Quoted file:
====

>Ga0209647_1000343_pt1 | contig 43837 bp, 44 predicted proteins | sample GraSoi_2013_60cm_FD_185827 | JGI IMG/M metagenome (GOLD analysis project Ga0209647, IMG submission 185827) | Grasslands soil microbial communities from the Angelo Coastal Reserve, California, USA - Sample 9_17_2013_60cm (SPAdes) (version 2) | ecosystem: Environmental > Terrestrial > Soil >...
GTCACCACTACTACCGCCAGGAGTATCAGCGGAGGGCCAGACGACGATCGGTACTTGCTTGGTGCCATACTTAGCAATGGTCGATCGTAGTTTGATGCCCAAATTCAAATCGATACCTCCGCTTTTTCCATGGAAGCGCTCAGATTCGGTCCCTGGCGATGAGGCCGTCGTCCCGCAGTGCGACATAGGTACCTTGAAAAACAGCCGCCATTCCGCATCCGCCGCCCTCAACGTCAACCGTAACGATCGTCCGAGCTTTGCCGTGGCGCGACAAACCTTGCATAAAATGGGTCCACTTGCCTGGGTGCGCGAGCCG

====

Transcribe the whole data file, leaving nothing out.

>Ga0209647_1000343_pt1 | contig 43837 bp, 44 predicted proteins | sample GraSoi_2013_60cm_FD_185827 | JGI IMG/M metagenome (GOLD analysis project Ga0209647, IMG submission 185827) | Grasslands soil microbial communities from the Angelo Coastal Reserve, California, USA - Sample 9_17_2013_60cm (SPAdes) (version 2) | ecosystem: Environmental > Terrestrial > Soil >...
GTCACCACTACTACCGCCAGGAGTATCAGCGGAGGGCCAGACGACGATCGGTACTTGCTTGGTGCCATACTTAGCAATGGTCGATCGTAGTTTGATGCCCAAATTCAAATCGATACCTCCGCTTTTTCCATGGAAGCGCTCAGATTCGGTCCCTGGCGATGAGGCCGTCGTCCCGCAGTGCGACATAGGTACCTTGAAAAACAGCCGCCATTCCGCATCCGCCGCCCTCAACGTCAACCGTAACGATCGTCCGAGCTTTGCCGTGGCGCGACAAACCTTGCATAAAATGGGTCCACTTGCCTGGGTGCGCGAGCCG